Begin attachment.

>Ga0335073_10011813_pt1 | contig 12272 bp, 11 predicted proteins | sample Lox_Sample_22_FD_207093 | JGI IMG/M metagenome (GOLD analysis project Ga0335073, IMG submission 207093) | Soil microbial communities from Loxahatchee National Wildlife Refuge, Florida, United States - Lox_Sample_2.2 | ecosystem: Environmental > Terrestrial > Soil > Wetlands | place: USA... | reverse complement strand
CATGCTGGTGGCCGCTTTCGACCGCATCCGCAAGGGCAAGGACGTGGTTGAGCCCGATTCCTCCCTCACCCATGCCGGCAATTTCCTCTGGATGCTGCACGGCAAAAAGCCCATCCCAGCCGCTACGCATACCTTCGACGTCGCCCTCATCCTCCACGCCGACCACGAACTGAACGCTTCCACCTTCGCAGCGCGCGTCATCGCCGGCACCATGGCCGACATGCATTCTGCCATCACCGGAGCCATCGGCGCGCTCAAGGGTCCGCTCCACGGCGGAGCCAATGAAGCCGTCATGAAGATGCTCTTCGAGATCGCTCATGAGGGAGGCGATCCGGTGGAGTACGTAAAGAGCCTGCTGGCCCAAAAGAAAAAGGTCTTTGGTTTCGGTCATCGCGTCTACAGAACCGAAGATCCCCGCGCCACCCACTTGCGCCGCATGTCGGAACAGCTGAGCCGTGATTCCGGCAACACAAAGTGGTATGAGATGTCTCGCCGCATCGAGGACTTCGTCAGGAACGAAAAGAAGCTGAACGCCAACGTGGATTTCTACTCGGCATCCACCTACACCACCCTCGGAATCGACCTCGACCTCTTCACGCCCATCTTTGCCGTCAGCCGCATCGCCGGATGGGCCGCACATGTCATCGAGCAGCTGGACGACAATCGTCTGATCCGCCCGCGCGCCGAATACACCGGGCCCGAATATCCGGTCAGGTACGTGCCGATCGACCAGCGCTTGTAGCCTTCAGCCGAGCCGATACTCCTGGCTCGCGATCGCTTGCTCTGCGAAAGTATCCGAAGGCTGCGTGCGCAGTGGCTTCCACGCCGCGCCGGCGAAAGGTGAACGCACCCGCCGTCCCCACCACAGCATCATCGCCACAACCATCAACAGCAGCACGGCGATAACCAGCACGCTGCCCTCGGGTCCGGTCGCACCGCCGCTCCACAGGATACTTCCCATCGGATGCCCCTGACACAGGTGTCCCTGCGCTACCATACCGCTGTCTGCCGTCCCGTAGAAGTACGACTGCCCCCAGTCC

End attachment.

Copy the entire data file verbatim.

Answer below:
>Ga0335073_10011813_pt1 | contig 12272 bp, 11 predicted proteins | sample Lox_Sample_22_FD_207093 | JGI IMG/M metagenome (GOLD analysis project Ga0335073, IMG submission 207093) | Soil microbial communities from Loxahatchee National Wildlife Refuge, Florida, United States - Lox_Sample_2.2 | ecosystem: Environmental > Terrestrial > Soil > Wetlands | place: USA... | reverse complement strand
CATGCTGGTGGCCGCTTTCGACCGCATCCGCAAGGGCAAGGACGTGGTTGAGCCCGATTCCTCCCTCACCCATGCCGGCAATTTCCTCTGGATGCTGCACGGCAAAAAGCCCATCCCAGCCGCTACGCATACCTTCGACGTCGCCCTCATCCTCCACGCCGACCACGAACTGAACGCTTCCACCTTCGCAGCGCGCGTCATCGCCGGCACCATGGCCGACATGCATTCTGCCATCACCGGAGCCATCGGCGCGCTCAAGGGTCCGCTCCACGGCGGAGCCAATGAAGCCGTCATGAAGATGCTCTTCGAGATCGCTCATGAGGGAGGCGATCCGGTGGAGTACGTAAAGAGCCTGCTGGCCCAAAAGAAAAAGGTCTTTGGTTTCGGTCATCGCGTCTACAGAACCGAAGATCCCCGCGCCACCCACTTGCGCCGCATGTCGGAACAGCTGAGCCGTGATTCCGGCAACACAAAGTGGTATGAGATGTCTCGCCGCATCGAGGACTTCGTCAGGAACGAAAAGAAGCTGAACGCCAACGTGGATTTCTACTCGGCATCCACCTACACCACCCTCGGAATCGACCTCGACCTCTTCACGCCCATCTTTGCCGTCAGCCGCATCGCCGGATGGGCCGCACATGTCATCGAGCAGCTGGACGACAATCGTCTGATCCGCCCGCGCGCCGAATACACCGGGCCCGAATATCCGGTCAGGTACGTGCCGATCGACCAGCGCTTGTAGCCTTCAGCCGAGCCGATACTCCTGGCTCGCGATCGCTTGCTCTGCGAAAGTATCCGAAGGCTGCGTGCGCAGTGGCTTCCACGCCGCGCCGGCGAAAGGTGAACGCACCCGCCGTCCCCACCACAGCATCATCGCCACAACCATCAACAGCAGCACGGCGATAACCAGCACGCTGCCCTCGGGTCCGGTCGCACCGCCGCTCCACAGGATACTTCCCATCGGATGCCCCTGACACAGGTGTCCCTGCGCTACCATACCGCTGTCTGCCGTCCCGTAGAAGTACGACTGCCCCCAGTCC